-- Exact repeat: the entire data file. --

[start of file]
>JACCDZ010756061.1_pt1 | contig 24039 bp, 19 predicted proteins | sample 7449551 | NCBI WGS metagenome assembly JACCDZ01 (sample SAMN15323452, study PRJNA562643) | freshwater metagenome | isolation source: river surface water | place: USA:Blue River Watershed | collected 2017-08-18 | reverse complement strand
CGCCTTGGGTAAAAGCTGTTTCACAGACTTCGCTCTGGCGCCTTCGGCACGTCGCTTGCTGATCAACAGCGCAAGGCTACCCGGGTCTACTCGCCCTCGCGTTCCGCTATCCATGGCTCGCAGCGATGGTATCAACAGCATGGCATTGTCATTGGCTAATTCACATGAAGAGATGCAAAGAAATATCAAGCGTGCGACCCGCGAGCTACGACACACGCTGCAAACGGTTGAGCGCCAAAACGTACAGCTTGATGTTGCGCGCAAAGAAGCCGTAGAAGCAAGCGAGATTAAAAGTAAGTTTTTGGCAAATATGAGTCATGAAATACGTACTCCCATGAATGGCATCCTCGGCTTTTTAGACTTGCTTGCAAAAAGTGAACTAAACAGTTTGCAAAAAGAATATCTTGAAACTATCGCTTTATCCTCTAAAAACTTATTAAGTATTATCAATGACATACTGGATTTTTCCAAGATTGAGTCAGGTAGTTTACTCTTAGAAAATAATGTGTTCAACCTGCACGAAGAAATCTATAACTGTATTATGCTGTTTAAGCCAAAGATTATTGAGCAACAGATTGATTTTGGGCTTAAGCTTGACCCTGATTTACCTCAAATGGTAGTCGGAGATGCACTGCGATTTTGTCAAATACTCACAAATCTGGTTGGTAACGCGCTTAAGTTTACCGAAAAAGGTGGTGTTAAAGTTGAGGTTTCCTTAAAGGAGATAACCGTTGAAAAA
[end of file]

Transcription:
>JACCDZ010756061.1_pt1 | contig 24039 bp, 19 predicted proteins | sample 7449551 | NCBI WGS metagenome assembly JACCDZ01 (sample SAMN15323452, study PRJNA562643) | freshwater metagenome | isolation source: river surface water | place: USA:Blue River Watershed | collected 2017-08-18 | reverse complement strand
CGCCTTGGGTAAAAGCTGTTTCACAGACTTCGCTCTGGCGCCTTCGGCACGTCGCTTGCTGATCAACAGCGCAAGGCTACCCGGGTCTACTCGCCCTCGCGTTCCGCTATCCATGGCTCGCAGCGATGGTATCAACAGCATGGCATTGTCATTGGCTAATTCACATGAAGAGATGCAAAGAAATATCAAGCGTGCGACCCGCGAGCTACGACACACGCTGCAAACGGTTGAGCGCCAAAACGTACAGCTTGATGTTGCGCGCAAAGAAGCCGTAGAAGCAAGCGAGATTAAAAGTAAGTTTTTGGCAAATATGAGTCATGAAATACGTACTCCCATGAATGGCATCCTCGGCTTTTTAGACTTGCTTGCAAAAAGTGAACTAAACAGTTTGCAAAAAGAATATCTTGAAACTATCGCTTTATCCTCTAAAAACTTATTAAGTATTATCAATGACATACTGGATTTTTCCAAGATTGAGTCAGGTAGTTTACTCTTAGAAAATAATGTGTTCAACCTGCACGAAGAAATCTATAACTGTATTATGCTGTTTAAGCCAAAGATTATTGAGCAACAGATTGATTTTGGGCTTAAGCTTGACCCTGATTTACCTCAAATGGTAGTCGGAGATGCACTGCGATTTTGTCAAATACTCACAAATCTGGTTGGTAACGCGCTTAAGTTTACCGAAAAAGGTGGTGTTAAAGTTGAGGTTTCCTTAAAGGAGATAACCGTTGAAAAA